Sherlock: The Empty Hearse

2 Feb

I received my Sherlock series 3 dvds last week, and settled down yesterday to watch the first episode “The Empty Hearse”.

I’ll state here and now that I was absolutely blown away by the episode for a hell of a lot of reasons.

Mark Gatiss’ brilliant script for a start.  It was a gorgeous balance of humour, drama, and whimsey.  Mark is a known fan of the Billy Wilder movie “The Private Life of Sherlock Holmes” and absolutely delighted me by popping one of my favourite lines from one of my favourite scenes in that movie seamlessly into “The Empty Hearse”.  I have to stay, Una Stubbs delivered the line with as much wealth of meaning as Irene Handl did. 

There is just so much to love about this episode, that I warn you now, this is probably going to be more a Sherlockian fan girl gush than a measured review.

The reunion scene with Sherlock and John was superb.  Martin Freeman deserves another BAFTA on the strength of that scene alone.  The mingling anger and pain gave the scene an intensity rarely seen in television performances.  It’s the sort of thing many lesser actors would save for a chance to win an Oscar.  Martin gives his best regardless.  And Benedict played to him perfectly.  Giving that scene to Martin.  An extraordinary gift from an extraordinary actor.

Amanda Abbingdon’s Mary Morstan is fantastic.  I loved her from her first appearance.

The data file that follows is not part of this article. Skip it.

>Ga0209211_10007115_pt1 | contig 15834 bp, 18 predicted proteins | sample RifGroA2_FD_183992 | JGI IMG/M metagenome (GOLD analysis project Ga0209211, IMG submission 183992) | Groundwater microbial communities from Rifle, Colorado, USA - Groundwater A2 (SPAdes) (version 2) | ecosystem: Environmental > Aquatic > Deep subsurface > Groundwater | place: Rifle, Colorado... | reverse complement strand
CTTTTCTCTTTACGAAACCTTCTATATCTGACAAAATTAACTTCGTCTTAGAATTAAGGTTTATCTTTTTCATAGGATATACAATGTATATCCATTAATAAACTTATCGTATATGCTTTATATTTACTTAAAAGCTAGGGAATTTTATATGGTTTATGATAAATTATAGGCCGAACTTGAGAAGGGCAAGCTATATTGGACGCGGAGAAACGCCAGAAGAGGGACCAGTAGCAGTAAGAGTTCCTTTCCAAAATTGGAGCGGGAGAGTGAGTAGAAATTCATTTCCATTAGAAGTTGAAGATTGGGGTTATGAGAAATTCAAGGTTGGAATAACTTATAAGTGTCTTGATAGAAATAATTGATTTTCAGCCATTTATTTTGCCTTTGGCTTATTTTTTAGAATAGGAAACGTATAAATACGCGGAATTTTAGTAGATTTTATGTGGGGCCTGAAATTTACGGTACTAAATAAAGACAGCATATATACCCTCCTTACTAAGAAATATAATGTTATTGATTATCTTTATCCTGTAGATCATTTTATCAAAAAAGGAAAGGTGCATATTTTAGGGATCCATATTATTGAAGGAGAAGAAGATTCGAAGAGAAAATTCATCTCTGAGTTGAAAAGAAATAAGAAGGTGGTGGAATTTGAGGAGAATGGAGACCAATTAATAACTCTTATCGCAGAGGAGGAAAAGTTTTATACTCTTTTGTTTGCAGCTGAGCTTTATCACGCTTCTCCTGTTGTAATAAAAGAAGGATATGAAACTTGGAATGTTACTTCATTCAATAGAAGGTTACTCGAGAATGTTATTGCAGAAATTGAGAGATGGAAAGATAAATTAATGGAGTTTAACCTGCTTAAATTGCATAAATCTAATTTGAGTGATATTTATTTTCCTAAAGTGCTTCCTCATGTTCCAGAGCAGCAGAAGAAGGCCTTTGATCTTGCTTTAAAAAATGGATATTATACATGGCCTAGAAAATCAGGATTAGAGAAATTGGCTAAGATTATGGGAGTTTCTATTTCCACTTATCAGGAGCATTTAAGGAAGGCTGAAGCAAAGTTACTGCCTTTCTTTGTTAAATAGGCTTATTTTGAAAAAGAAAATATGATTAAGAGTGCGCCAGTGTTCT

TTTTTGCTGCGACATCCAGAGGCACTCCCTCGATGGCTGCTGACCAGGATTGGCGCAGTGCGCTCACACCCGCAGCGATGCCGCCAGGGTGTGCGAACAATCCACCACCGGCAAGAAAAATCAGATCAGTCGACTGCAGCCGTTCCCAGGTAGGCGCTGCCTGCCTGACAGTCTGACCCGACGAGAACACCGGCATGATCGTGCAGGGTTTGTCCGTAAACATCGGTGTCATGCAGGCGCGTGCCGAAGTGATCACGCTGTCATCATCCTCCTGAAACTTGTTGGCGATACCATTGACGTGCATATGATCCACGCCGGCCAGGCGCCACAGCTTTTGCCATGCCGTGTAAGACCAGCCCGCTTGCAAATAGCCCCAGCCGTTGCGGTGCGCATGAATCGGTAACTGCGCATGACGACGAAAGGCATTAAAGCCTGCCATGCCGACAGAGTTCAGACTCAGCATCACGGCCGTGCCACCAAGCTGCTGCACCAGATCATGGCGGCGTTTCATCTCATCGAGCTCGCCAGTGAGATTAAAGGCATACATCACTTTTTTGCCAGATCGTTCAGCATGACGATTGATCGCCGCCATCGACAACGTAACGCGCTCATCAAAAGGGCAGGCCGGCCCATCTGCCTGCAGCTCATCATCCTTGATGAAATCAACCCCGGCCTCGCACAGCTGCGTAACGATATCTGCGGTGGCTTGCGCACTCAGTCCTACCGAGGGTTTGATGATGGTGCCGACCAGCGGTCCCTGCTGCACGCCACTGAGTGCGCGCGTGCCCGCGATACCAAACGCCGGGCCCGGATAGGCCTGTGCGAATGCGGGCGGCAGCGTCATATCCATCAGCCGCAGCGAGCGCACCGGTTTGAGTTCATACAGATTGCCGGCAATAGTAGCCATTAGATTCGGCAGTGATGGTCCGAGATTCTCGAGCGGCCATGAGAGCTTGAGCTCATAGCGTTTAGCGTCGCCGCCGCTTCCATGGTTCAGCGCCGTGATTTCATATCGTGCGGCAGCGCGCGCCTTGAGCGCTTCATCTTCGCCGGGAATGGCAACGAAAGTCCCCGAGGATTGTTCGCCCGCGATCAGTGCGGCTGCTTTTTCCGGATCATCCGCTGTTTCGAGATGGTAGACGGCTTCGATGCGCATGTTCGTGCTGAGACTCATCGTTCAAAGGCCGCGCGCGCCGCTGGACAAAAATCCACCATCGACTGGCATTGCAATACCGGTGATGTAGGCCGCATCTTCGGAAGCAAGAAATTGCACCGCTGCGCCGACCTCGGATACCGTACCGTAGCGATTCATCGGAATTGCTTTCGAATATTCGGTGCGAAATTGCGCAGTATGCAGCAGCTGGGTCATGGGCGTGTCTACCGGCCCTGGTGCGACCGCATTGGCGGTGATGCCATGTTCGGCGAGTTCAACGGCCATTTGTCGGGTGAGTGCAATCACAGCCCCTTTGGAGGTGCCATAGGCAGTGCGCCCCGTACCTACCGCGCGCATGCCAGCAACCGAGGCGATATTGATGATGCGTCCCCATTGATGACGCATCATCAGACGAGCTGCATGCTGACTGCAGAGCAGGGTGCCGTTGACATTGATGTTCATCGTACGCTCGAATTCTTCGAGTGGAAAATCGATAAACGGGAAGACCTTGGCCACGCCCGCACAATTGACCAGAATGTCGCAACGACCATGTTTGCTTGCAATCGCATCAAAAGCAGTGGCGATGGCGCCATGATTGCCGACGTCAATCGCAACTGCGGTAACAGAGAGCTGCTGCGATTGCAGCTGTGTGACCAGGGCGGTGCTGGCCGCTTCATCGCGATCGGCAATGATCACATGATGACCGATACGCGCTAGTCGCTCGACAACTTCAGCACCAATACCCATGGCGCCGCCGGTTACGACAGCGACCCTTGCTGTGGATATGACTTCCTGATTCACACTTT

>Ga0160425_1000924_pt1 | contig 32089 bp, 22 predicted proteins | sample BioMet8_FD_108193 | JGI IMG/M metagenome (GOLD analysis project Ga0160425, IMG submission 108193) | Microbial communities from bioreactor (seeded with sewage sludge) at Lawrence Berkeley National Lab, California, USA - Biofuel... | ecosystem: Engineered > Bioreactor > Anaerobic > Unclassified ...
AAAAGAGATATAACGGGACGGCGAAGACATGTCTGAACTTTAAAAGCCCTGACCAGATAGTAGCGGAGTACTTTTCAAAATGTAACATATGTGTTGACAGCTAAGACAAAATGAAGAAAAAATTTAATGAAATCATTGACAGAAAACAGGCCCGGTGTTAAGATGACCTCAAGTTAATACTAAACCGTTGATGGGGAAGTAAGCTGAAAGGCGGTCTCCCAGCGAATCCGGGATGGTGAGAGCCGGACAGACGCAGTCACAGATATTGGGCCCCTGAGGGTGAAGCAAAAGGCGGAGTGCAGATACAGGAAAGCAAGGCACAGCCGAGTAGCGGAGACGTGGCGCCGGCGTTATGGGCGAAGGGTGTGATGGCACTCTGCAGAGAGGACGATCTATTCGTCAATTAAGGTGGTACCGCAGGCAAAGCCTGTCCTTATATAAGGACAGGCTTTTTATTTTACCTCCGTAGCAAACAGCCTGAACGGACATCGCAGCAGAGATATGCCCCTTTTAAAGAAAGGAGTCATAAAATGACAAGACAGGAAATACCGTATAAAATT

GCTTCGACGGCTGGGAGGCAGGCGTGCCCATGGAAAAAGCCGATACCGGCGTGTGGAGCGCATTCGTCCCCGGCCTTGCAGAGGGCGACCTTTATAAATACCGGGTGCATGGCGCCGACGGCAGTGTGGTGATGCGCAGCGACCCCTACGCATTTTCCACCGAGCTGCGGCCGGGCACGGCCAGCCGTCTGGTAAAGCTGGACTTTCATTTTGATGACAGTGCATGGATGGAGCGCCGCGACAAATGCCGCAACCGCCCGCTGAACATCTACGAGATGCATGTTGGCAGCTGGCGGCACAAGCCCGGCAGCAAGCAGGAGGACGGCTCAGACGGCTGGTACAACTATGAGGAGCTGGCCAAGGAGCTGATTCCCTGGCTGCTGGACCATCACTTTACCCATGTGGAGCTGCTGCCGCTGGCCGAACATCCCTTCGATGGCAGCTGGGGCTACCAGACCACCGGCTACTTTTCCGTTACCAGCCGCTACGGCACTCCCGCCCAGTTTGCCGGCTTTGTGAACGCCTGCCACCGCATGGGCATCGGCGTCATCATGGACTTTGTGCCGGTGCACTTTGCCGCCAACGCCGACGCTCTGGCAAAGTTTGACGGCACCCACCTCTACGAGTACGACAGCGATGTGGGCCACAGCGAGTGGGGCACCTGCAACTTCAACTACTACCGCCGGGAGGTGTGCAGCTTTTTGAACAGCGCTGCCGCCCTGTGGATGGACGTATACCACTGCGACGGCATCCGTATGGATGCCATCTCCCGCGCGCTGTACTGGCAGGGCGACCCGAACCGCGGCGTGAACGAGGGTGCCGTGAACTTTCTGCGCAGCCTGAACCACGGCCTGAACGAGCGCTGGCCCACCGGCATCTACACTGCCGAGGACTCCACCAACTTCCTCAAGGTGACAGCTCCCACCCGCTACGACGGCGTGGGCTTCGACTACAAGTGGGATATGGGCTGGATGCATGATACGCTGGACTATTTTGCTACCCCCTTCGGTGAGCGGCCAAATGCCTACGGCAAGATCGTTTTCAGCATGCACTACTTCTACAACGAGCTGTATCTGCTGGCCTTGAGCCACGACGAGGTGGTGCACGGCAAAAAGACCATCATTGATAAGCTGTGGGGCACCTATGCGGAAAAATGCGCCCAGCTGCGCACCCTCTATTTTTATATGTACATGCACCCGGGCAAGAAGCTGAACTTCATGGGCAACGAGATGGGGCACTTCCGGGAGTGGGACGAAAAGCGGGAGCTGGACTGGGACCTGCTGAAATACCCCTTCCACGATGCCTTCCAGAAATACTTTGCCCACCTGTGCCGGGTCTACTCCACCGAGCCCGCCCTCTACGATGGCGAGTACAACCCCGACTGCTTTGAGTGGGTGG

One of the best scenes in the episode, in my opinion, is the juxtaposition between John’s day and Sherlock’s day.  It was one of the funniest things I’ve seen in ages.  Beautifully balanced and hysterically funny to watch. 

The bonfire scene is probably one of the scariest things I have seen in ages, even though I KNEW John would be okay, I was perched on the edge of my seat absolutely bloody terrified!  Though I can’t help but wonder if Mark Gatiss was having a little dig.  Anyone who knows the fandom knows that Martin Freeman is often likened to a hedgehog.  During the run up to Bonfire Night in the UK councils and animal welfare associations constantly remind people to check their bonfires for hedgehogs before lightening them!

Another thing about the bonfire scene.  I found myself remembering Moriarty’s words in “The Great Game”:  “I will burn you.  I will burn the heart out of you.”  John H. Watson has always been Sherlock Holmes’ heart.

The best thing about “The Empty Hearse” had to be the echos of other episodes.  The one that made me smile gently was the “It wasn’t working for me” line, first said by Molly in “A Study in Pink” about lipstick, and echoed by John about his moustache in “The Empty Hearse”.  Sherlock echos Mycroft’s line from “A Scandal in Belgravia” back at Mycroft.  It served to emphasize that “The Empty Hearse” is a new beginning for both Sherlock and his friends and family.

I loved the little bit of back story we got on Sherlock and Mycroft’s childhood and getting to meet their parents.  Played wonderfully by Benedict’s real parents, Wanda Ventham and Timothy Carlton.